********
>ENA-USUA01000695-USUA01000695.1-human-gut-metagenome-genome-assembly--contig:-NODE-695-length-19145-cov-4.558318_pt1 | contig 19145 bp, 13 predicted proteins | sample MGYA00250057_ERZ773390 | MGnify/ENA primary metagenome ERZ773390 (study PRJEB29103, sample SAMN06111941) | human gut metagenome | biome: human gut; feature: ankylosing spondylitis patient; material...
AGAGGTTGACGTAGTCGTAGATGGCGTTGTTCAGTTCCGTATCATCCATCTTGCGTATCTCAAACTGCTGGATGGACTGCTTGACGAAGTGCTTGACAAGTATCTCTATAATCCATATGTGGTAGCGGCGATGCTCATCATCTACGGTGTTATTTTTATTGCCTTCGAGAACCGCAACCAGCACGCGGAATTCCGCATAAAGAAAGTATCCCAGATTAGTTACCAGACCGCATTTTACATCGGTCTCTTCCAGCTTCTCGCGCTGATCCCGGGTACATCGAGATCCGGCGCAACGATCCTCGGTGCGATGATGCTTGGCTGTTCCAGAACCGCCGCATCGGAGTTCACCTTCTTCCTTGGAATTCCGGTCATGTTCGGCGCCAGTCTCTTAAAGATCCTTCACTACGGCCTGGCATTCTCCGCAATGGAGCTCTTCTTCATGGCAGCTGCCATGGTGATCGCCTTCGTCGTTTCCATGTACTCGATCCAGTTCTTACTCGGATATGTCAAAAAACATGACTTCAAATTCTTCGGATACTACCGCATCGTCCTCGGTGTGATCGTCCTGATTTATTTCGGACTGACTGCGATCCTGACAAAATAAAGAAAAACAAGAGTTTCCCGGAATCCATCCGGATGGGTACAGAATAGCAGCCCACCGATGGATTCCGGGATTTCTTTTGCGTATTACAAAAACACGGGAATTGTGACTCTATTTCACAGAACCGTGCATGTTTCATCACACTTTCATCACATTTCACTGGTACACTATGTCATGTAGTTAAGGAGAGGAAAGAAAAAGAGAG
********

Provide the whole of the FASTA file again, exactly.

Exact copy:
>ENA-USUA01000695-USUA01000695.1-human-gut-metagenome-genome-assembly--contig:-NODE-695-length-19145-cov-4.558318_pt1 | contig 19145 bp, 13 predicted proteins | sample MGYA00250057_ERZ773390 | MGnify/ENA primary metagenome ERZ773390 (study PRJEB29103, sample SAMN06111941) | human gut metagenome | biome: human gut; feature: ankylosing spondylitis patient; material...
AGAGGTTGACGTAGTCGTAGATGGCGTTGTTCAGTTCCGTATCATCCATCTTGCGTATCTCAAACTGCTGGATGGACTGCTTGACGAAGTGCTTGACAAGTATCTCTATAATCCATATGTGGTAGCGGCGATGCTCATCATCTACGGTGTTATTTTTATTGCCTTCGAGAACCGCAACCAGCACGCGGAATTCCGCATAAAGAAAGTATCCCAGATTAGTTACCAGACCGCATTTTACATCGGTCTCTTCCAGCTTCTCGCGCTGATCCCGGGTACATCGAGATCCGGCGCAACGATCCTCGGTGCGATGATGCTTGGCTGTTCCAGAACCGCCGCATCGGAGTTCACCTTCTTCCTTGGAATTCCGGTCATGTTCGGCGCCAGTCTCTTAAAGATCCTTCACTACGGCCTGGCATTCTCCGCAATGGAGCTCTTCTTCATGGCAGCTGCCATGGTGATCGCCTTCGTCGTTTCCATGTACTCGATCCAGTTCTTACTCGGATATGTCAAAAAACATGACTTCAAATTCTTCGGATACTACCGCATCGTCCTCGGTGTGATCGTCCTGATTTATTTCGGACTGACTGCGATCCTGACAAAATAAAGAAAAACAAGAGTTTCCCGGAATCCATCCGGATGGGTACAGAATAGCAGCCCACCGATGGATTCCGGGATTTCTTTTGCGTATTACAAAAACACGGGAATTGTGACTCTATTTCACAGAACCGTGCATGTTTCATCACACTTTCATCACATTTCACTGGTACACTATGTCATGTAGTTAAGGAGAGGAAAGAAAAAGAGAG